Meet Me At The Horizon

English Title: Meet Me At The Horizon

Country of Origin: Australia

Director: Eve Gordon, Sam Hamilton

Runtime: 16 minutes

Genre: Experimental

Year: 2007

Volume: Australasian

Other Information:
Eve Gordon and Sam Hamilton have created a series of films, film/performance and expanded cinema events that address processes of cinema, employing antique technologies refigured in new and vibrant form, often as silent cinema with live music and performers. Gordon and Hamilton assert an interest in cinema,

As it once was in its fragile yet ecstatic beginning, an explorative realm for bold new ideas and experimental modes of experience. (41st Auckland International Film Festival Catalogue, 2009: 45)


Synopsis:
Meet Me At The Horizon (approximately 16 minutes) opened on an image of a Hindu statuette which was subjected to a variety of live image manipulations. These included the diffuse beam of a backwards-facing film projector being played back across the screen as a diaphanous floating abstraction. The image split as Gordon wielded a hand-held lens in front of the projector lens. This effect caused the projected image to fragment, distort and repeat itself in echoes across the screen.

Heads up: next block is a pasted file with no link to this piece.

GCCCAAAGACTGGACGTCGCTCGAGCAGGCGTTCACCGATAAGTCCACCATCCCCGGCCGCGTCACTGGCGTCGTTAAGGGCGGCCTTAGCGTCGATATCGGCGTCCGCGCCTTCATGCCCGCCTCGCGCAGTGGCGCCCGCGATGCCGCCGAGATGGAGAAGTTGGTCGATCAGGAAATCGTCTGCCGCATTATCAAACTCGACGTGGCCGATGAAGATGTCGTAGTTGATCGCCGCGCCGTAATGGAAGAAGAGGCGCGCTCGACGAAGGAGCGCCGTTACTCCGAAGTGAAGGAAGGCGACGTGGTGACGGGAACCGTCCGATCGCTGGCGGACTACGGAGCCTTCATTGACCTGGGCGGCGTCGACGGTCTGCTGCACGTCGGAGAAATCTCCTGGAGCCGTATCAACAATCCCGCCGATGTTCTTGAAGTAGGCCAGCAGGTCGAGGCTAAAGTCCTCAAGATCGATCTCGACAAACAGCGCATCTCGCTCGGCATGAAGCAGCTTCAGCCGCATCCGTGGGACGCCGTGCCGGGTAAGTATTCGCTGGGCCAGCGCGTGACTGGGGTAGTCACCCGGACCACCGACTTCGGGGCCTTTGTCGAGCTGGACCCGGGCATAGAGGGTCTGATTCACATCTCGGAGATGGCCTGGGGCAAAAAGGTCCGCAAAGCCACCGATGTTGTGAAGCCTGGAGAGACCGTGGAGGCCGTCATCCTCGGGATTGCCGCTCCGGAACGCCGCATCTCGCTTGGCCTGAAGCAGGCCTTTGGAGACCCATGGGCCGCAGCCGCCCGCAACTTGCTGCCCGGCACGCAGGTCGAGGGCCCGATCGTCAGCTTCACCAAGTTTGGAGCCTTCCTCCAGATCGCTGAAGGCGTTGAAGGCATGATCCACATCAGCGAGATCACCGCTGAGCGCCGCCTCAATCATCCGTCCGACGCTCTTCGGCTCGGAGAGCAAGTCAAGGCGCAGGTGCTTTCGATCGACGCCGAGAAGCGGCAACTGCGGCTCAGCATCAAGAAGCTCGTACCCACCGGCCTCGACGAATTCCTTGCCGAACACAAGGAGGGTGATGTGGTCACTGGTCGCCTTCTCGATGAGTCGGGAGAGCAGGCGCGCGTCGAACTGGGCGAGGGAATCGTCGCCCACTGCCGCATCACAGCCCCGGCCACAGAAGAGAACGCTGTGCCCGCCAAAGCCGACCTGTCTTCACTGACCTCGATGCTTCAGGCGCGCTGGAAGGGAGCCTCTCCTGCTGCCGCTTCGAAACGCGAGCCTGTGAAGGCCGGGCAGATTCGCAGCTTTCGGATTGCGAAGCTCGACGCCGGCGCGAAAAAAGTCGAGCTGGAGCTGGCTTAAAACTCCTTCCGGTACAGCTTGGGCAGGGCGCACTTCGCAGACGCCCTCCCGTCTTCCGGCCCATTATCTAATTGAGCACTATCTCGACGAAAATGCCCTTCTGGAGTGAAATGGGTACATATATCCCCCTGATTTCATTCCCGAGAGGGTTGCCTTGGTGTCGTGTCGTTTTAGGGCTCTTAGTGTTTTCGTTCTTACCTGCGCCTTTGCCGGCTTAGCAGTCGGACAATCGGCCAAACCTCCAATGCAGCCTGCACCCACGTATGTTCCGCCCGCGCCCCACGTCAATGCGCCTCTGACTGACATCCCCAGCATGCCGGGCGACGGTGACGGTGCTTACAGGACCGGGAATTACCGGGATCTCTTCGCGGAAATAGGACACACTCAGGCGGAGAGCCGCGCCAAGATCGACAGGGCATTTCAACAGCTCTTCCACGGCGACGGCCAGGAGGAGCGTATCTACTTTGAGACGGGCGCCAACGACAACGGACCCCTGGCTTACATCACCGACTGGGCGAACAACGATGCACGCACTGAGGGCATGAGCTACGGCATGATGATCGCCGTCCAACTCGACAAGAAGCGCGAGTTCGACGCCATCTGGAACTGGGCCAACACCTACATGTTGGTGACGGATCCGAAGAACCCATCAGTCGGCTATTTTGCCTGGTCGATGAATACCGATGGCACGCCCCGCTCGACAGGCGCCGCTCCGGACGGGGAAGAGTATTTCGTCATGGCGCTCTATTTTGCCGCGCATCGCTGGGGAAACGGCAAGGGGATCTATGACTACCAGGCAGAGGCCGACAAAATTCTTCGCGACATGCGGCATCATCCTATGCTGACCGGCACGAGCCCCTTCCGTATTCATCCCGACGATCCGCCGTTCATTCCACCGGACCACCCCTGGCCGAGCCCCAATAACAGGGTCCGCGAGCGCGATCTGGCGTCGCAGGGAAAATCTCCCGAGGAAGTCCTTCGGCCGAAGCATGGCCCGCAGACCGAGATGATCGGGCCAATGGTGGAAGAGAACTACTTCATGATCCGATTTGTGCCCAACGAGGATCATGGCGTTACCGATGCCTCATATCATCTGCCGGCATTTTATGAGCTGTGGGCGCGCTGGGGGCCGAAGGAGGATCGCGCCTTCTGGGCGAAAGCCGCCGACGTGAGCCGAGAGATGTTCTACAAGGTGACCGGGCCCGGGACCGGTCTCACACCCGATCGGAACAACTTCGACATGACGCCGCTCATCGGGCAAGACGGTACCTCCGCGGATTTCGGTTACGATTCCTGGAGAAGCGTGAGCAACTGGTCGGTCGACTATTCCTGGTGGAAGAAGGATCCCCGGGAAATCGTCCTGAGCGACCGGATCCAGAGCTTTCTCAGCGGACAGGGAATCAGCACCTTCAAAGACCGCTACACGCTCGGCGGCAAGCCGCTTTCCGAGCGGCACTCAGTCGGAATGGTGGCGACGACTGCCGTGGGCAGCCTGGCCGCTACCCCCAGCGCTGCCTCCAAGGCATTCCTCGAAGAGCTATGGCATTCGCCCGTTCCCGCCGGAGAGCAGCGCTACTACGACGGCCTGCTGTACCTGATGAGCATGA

A text then played across various parts of a split screen, made up of images from up to three projectors, sometimes playing one at a time, or two in unison, or all three together. The printed text, like surrealistic silent movie inter-titles, repeatedly played across the screen, shifting from frame to frame as a disembodied electronic voice laboured to pronounce the text over and over again.

The unique nature of cinema was further highlighted by the simultaneous projection of strips of dirtied and scratched coloured film leader as flicker films (one black frame alternating with one white frame phased together in oscillating patterns) from one, two, and/or three projectors, whose beams merged, extended, and contracted through various aspect ratios from 4.3 to wide-screen formats.


Critique:

Twentieth-century painters and sculptors revealed process in the visual arts, showing them to be more than illustrative narratives. Composers from Edgar Varèse to Terry Riley and Charlemagne Palestine showed that there is more to music than melody. Writers such as James Joyce and Gertrude Stein highlighted language over story. So Gordon and Hamilton address the photo-mechanical nature of cinema, at times almost as alchemists, in medium-specific work that reveals both how cinematic images are constructed as well as how we may see the world anew through cinema, if we are willing to look at the processes through which cinematic images and meaning arrive on the screen.

Author of this review: Martin Rumsby